How Strangers Can Make You Happy
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This is the VOA Special English HEALTH REPORT.
What makes people happier: money or having happy friends and neighbors? Researchers from Harvard University and the University of California, San Diego, have found an answer as part of a study.
Nicholas Christakis and James Fowler based the study on the emotional health of almost five thousand people. They used information gathered over a period of twenty years, until two thousand three, in the Framingham Heart Study. That study began sixty years ago in Framingham, Massachusetts, to learn more about the risks of heart attack and stroke.
The new study found that friends of happy people had a greater chance of being happy themselves. And the smaller the physical distance between friends, the larger the effect they had on each other's happiness.
For example, a person was twenty percent more likely to feel happy if a friend living within one and a half kilometers was also happy. Having a happy neighbor who lived next door increased an individual's chance of being happy by thirty-four percent. The effects of friends' happiness lasted for up to a year.
The researchers found that happiness really is contagious. Sadness also spread among friends, but not as much as happiness.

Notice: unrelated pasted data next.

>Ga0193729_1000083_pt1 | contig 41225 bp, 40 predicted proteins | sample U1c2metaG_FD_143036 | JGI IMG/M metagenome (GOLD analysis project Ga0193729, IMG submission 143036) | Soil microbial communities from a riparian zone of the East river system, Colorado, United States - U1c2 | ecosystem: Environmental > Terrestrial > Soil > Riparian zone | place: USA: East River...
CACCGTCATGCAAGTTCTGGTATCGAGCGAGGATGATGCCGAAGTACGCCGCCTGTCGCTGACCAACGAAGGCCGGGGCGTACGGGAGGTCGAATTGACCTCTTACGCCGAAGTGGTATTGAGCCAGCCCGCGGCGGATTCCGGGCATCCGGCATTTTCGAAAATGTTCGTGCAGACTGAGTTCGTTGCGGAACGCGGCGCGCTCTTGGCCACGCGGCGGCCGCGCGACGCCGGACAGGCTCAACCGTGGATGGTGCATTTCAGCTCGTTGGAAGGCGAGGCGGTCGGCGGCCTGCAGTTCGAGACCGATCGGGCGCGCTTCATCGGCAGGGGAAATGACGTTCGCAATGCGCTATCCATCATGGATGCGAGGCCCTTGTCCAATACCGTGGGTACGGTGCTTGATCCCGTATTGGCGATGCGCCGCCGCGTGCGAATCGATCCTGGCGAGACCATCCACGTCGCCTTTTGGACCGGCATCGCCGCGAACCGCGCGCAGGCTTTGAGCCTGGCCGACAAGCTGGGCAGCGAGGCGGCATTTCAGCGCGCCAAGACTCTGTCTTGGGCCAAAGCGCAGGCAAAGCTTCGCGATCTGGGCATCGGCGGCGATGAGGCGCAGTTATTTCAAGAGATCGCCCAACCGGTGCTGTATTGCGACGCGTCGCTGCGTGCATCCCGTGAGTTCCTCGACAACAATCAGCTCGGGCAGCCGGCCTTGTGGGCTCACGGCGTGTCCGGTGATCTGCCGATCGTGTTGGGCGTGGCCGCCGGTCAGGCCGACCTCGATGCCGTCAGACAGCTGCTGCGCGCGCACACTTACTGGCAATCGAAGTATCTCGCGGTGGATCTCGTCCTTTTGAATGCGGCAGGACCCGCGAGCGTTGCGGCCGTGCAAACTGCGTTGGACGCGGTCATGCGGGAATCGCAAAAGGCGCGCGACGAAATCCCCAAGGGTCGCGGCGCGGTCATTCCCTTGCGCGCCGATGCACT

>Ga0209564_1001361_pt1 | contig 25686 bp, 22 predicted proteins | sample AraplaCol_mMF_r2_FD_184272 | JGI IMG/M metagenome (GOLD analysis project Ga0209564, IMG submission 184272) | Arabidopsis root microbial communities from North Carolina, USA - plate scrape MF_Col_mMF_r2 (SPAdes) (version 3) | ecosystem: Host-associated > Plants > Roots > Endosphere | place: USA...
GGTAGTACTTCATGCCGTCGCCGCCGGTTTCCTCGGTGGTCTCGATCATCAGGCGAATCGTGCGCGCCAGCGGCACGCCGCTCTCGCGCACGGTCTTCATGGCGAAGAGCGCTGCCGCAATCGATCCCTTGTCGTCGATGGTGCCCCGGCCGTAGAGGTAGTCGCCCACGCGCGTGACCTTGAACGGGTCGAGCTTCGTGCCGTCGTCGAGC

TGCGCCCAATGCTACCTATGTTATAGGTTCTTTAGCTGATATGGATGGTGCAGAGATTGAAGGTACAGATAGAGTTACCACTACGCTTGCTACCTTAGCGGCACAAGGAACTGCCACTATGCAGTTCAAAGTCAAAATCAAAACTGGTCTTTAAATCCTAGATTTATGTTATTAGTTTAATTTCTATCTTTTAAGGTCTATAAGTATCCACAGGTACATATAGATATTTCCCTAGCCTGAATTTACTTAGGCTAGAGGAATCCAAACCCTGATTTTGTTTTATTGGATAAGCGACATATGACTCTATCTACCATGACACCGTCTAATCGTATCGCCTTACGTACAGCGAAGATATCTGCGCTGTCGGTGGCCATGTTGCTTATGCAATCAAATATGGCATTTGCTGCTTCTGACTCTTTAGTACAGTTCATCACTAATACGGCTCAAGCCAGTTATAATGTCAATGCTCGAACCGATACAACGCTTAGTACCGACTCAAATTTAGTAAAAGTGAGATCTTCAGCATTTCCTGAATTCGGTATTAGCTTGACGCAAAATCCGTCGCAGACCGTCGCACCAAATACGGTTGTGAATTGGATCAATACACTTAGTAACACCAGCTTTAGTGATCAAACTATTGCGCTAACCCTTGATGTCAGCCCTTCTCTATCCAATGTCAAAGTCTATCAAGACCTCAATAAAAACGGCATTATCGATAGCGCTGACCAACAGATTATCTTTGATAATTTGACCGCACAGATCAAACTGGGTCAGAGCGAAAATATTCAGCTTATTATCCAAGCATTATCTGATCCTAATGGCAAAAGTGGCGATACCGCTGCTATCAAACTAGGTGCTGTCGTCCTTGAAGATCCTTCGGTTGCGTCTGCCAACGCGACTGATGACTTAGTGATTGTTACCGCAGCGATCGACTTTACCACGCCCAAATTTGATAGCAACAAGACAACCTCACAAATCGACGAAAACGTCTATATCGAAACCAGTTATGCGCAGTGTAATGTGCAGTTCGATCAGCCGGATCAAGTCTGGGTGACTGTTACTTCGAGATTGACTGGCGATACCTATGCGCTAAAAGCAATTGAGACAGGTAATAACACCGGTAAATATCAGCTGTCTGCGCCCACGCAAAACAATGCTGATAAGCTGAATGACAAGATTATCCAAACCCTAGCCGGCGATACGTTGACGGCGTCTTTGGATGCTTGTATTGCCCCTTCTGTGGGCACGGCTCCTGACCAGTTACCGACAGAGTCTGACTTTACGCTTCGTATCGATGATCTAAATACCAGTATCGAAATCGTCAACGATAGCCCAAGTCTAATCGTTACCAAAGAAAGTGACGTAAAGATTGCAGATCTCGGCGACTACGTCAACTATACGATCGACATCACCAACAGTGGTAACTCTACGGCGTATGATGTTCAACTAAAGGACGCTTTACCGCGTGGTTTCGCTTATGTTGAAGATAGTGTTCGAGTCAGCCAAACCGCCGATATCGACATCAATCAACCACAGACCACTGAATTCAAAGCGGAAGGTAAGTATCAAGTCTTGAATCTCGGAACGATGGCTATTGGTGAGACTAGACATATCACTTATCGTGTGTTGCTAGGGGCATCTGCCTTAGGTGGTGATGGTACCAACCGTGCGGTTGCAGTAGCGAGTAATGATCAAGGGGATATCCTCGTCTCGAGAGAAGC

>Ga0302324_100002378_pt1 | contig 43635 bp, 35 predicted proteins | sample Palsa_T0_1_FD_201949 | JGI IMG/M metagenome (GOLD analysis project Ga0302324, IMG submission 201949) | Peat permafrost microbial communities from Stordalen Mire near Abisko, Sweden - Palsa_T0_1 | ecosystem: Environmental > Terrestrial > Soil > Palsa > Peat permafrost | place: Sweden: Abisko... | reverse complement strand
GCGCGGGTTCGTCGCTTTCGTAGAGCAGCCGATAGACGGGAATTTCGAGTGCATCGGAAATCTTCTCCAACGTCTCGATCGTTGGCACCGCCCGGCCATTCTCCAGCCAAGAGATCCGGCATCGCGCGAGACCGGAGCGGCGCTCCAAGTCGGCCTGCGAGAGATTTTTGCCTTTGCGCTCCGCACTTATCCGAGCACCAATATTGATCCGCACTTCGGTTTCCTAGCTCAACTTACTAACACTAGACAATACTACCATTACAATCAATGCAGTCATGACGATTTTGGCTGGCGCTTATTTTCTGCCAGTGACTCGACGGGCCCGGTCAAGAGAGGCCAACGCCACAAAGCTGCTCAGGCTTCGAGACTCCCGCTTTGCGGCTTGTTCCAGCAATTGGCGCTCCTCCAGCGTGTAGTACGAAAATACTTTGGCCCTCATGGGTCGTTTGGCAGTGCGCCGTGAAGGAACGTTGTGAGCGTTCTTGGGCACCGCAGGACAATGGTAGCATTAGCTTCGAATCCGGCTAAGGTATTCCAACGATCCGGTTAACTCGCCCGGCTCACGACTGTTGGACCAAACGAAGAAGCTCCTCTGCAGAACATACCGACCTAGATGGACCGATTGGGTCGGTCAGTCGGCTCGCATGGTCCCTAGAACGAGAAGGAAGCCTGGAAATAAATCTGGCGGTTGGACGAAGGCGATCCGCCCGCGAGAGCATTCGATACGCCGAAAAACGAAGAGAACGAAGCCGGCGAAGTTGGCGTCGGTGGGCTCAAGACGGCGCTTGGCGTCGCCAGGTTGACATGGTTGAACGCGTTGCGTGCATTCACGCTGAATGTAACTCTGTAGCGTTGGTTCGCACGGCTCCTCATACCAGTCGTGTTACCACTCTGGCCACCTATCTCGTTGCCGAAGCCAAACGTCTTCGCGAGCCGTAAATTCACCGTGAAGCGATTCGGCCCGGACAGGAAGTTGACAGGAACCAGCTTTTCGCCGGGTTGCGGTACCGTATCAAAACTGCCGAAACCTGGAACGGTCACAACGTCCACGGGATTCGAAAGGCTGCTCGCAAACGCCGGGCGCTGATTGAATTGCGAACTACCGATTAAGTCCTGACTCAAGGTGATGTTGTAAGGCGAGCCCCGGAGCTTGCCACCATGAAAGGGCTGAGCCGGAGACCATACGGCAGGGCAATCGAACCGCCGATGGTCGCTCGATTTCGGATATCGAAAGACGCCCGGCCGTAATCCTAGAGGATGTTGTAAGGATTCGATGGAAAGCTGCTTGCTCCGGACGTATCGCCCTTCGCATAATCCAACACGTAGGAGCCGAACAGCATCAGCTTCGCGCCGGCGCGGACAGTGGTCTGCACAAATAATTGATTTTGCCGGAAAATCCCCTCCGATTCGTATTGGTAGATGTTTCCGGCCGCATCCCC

People removed by as much as three degrees of separation still had an effect on a person's happiness. Three degrees of separation means the friend of a friend of a friend.
The study showed that having an extra five thousand dollars increased a person's chances of becoming happier by about two percent. But the researchers found that the influence of a friend of a friend of a friend can be greater than that.
Another finding is that people who are married or work together do not have as much of an effect on happiness as friends do.
The findings appeared in the British Medical Journal. The National Institute on Aging in the United States helped pay for the study.
The study is described as the first to demonstrate the indirect spread of happiness. In other words, that your emotions can be affected by someone you do not directly know.
Earlier studies by the two researchers described the effects of social networks on obesity and efforts to stop smoking. The new study shows that happiness spreads through social networks like an emotional virus -- a virus people would be happy to catch.
And that's the VOA Special English HEALTH REPORT, written by Brianna Blake. Transcripts, MP3s and podcasts of our reports are at voaspecialenglish.com. I'm Steve Ember.